And Randy Huffman, secretary of the state Department of Environmental Protection, also took a shot at EPA, saying the federal government’s job shouldn’t include “perpetuating the myth” that states cannot regulate mining or drilling.

Then, last evening, the news service Greenwire posted a fascinating story headlined, Puny fines, scant enforcement leave drilling violators with little to fear, reporting:

Oil and gas drillers who pollute groundwater, spill toxic chemicals or break other rules have little to fear from the inspectors and agencies regulating the surge in American petroleum production.

A Greenwire review of enforcement data from the largest drilling states shows that only a small percentage of violations result in fines, and the fines that are levied often amount to little more than a rounding error for billion-dollar companies.

In Texas, 96 percent of the 80,000 violations by oil and gas drillers in 2009 resulted in no enforcement action. West Virginia, a state with 56,000 wells, issued 19 penalties last year. And Wyoming, the center of Rocky Mountain energy, collected $15,500 in fines in 2010.

A chart posted with the story appears to report that, out of nearly 500 enforcement actions last year alone, the West Virginia Department of Environmental Protection fines drilling operators only 19 times, for a total of less than $90,000.

Greenwire reporter Mike Soraghan explained:

According to the federal Energy Information Administration, shale gas production grew, on average, nearly 50 percent a year from 2006 to 2010.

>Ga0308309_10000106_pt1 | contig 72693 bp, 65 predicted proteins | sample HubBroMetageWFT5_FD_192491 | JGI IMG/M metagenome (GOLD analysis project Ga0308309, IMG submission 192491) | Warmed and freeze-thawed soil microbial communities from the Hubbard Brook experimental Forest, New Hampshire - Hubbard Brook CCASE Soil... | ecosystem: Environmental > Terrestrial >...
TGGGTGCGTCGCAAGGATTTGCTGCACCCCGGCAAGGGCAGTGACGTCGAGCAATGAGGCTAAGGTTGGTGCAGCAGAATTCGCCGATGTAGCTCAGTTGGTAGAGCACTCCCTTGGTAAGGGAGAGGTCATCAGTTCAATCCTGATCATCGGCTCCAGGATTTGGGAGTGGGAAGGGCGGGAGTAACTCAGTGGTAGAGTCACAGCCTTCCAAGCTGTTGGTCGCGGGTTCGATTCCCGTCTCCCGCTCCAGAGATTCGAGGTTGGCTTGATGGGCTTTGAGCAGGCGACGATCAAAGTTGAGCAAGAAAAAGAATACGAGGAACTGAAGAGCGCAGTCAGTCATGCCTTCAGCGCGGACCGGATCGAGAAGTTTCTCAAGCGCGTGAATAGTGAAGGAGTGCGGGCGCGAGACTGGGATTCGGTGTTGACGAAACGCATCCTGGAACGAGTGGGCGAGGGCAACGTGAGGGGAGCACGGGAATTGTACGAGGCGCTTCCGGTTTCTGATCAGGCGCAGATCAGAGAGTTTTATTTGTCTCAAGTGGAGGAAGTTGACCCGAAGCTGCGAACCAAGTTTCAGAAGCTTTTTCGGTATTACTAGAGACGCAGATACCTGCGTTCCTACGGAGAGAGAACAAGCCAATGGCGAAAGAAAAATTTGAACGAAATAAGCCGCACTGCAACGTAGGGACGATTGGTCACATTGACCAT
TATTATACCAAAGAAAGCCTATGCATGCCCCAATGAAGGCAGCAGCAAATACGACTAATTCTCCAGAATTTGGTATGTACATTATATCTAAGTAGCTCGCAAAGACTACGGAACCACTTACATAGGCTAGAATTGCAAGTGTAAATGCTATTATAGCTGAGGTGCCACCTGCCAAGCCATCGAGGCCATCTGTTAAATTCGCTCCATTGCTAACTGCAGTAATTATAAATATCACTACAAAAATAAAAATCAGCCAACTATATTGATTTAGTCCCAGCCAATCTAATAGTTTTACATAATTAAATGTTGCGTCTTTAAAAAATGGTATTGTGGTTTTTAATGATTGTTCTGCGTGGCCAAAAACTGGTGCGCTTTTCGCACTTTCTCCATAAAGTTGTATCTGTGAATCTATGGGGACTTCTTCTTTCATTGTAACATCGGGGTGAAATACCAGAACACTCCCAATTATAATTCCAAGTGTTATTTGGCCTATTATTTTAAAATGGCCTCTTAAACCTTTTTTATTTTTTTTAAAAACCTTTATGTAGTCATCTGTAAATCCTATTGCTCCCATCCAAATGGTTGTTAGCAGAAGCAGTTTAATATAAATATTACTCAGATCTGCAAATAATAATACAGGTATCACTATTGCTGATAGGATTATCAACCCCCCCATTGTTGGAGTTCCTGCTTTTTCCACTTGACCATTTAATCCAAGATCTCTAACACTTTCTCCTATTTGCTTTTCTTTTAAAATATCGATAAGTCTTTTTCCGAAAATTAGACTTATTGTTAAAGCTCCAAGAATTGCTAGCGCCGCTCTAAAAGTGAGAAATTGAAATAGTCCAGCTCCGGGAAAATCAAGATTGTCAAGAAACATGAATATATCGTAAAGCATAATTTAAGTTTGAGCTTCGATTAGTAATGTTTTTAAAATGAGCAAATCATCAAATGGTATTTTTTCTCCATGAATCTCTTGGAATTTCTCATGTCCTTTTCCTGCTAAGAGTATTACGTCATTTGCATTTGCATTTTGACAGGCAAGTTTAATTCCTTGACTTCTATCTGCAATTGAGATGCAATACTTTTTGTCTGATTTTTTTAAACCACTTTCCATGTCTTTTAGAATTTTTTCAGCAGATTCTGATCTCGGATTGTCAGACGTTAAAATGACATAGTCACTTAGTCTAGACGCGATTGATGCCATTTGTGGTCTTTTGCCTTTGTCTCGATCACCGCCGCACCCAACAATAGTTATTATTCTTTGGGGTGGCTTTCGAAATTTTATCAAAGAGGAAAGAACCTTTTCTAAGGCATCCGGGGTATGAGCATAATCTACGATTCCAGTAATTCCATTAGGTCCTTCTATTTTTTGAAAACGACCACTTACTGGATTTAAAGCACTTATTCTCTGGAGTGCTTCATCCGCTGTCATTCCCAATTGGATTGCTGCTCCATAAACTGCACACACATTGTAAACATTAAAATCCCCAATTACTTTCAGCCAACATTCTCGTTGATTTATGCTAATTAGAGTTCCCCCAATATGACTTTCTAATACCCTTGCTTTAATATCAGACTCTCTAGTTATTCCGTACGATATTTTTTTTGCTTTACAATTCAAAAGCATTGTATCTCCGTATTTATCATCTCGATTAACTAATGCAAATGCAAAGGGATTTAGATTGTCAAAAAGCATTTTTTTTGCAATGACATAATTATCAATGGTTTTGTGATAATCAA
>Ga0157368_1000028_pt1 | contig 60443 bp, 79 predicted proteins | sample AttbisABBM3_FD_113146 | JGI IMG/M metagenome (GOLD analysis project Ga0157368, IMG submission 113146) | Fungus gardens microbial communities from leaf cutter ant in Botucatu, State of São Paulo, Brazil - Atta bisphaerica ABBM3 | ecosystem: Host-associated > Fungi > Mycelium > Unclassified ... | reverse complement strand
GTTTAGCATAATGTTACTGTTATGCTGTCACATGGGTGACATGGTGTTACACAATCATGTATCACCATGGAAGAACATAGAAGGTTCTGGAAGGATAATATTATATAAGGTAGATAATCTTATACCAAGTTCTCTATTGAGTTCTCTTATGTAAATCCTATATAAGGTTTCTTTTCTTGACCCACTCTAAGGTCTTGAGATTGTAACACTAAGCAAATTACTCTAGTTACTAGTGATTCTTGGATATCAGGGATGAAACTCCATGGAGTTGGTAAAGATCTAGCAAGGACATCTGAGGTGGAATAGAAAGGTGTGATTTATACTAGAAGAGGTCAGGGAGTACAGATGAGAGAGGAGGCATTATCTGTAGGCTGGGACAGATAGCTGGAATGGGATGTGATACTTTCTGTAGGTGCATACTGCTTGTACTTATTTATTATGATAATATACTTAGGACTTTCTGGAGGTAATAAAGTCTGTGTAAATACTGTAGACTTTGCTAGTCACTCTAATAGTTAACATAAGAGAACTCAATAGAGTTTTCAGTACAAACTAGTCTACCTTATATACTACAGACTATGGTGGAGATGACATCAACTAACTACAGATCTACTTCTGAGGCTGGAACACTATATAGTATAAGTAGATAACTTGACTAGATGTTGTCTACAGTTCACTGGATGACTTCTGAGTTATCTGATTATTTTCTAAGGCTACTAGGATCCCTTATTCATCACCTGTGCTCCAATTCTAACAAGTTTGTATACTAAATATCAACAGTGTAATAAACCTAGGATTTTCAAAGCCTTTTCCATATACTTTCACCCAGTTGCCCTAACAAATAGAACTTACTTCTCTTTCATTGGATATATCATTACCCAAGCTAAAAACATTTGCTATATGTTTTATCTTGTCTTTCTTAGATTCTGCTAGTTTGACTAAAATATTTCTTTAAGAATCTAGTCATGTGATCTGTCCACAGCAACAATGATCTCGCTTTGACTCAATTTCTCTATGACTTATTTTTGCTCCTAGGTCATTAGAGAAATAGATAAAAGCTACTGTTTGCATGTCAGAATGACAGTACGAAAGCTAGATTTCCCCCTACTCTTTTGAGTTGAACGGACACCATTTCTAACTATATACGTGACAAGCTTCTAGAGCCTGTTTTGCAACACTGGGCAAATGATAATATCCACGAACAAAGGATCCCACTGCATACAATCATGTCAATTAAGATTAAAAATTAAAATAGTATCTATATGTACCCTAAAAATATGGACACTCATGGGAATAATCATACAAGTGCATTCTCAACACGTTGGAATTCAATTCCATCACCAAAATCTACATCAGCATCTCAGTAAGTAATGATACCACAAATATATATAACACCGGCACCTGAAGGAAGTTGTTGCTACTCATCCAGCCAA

Regulation of that boom falls almost entirely to a patchwork of state agencies such as the Pennsylvania Bureau of Oil and Gas and the Colorado Oil and Gas Commission. In Texas, oddly enough, oil and gas production is regulated by the Texas Railroad Commission, a three-member panel that has not overseen railroads in years. The agencies vary widely in approach, resources and assertiveness.

Oil company executives and state regulators say those agencies are aggressively regulating this new wave of drilling. Congress has largely taken them at their word. And the oil industry has fiercely disputed any suggestion that more federal regulation is needed.

“The system is working well from an environmental standpoint,” said Lee Fuller, vice president for government relations for the Independent Petroleum Association of America, which represents many of the companies driving the current surge.

“If you look at the overall management of oil and gas production, you have a million wells out there. They’re drilling 35,000 or so a year. There is no compelling systemic indication that this is causing environmental problems,” Fuller said.

State agencies, he continued, “are capable of modification, which is what you’d ask of any program. The counterpoint is to put it in the hands of the EPA, where there’s no knowledge and no better capability to handle what’s taking place.”

But there is little to back up the assertions that states are doing a good job besides the word of the industry and regulators themselves.